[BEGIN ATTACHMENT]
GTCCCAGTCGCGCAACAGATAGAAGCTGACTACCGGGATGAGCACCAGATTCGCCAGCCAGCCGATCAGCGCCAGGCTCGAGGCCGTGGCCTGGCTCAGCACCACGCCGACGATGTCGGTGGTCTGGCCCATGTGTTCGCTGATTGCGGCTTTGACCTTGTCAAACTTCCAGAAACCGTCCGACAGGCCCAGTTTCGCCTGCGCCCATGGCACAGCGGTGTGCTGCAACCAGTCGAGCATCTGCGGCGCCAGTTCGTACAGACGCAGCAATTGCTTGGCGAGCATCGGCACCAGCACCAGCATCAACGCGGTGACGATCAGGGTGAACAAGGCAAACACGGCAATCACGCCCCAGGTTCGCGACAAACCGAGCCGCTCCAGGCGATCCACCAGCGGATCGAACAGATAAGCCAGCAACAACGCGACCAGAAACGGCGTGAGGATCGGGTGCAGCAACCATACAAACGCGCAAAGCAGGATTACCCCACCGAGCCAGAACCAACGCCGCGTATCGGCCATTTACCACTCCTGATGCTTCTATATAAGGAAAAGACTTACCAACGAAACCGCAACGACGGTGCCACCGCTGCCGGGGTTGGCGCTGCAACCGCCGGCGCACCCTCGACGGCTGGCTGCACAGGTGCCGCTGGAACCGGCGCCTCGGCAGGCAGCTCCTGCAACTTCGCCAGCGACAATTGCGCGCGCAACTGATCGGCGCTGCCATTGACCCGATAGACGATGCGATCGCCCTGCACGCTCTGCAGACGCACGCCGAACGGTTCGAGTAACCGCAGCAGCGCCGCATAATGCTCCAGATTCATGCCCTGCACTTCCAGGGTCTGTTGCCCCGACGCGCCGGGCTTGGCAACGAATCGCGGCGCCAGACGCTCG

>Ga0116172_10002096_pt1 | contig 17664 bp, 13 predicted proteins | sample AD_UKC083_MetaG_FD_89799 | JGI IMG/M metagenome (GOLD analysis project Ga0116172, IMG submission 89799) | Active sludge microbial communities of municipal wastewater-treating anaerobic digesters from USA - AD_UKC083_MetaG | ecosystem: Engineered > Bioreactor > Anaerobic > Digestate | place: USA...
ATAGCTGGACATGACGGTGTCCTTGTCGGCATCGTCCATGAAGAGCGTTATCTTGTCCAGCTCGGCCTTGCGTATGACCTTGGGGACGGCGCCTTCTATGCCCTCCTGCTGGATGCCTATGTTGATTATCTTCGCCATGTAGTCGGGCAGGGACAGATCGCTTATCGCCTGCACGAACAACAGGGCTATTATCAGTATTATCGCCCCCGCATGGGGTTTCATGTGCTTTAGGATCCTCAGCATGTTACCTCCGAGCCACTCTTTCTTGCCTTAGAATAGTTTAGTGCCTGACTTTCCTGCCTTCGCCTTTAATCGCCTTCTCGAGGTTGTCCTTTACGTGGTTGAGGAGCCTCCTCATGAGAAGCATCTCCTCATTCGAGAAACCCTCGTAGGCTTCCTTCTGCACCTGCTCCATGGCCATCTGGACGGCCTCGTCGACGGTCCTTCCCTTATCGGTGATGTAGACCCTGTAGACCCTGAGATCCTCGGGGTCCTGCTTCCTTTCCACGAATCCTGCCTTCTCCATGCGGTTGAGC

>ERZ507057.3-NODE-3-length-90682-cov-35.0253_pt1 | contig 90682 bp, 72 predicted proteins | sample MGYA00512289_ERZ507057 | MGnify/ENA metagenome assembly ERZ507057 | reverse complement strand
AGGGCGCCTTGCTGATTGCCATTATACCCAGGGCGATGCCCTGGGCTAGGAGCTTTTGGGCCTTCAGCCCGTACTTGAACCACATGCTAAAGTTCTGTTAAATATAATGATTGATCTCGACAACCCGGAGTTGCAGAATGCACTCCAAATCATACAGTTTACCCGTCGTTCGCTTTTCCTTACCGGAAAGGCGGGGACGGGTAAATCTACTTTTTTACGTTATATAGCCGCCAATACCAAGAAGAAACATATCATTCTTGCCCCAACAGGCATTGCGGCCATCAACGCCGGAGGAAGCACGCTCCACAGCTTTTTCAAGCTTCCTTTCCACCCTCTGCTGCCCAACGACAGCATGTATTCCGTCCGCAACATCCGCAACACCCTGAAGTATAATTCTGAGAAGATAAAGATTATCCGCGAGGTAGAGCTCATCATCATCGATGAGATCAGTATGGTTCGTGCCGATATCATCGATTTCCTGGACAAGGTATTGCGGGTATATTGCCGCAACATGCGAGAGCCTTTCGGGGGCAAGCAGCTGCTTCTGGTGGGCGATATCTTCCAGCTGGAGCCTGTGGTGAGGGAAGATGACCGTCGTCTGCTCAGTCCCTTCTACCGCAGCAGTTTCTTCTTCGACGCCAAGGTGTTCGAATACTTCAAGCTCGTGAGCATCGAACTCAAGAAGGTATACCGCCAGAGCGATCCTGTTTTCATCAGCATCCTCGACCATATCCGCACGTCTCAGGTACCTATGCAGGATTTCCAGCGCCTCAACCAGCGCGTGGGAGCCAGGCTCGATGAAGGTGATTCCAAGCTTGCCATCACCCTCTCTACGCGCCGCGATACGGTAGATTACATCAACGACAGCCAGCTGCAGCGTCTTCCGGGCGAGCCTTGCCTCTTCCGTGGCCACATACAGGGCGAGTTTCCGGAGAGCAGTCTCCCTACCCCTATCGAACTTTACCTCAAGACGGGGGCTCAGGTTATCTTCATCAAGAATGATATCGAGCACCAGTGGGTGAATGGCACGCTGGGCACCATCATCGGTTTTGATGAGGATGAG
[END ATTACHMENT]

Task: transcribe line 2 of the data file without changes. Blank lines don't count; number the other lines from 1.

>Ga0116172_10002096_pt1 | contig 17664 bp, 13 predicted proteins | sample AD_UKC083_MetaG_FD_89799 | JGI IMG/M metagenome (GOLD analysis project Ga0116172, IMG submission 89799) | Active sludge microbial communities of municipal wastewater-treating anaerobic digesters from USA - AD_UKC083_MetaG | ecosystem: Engineered > Bioreactor > Anaerobic > Digestate | place: USA...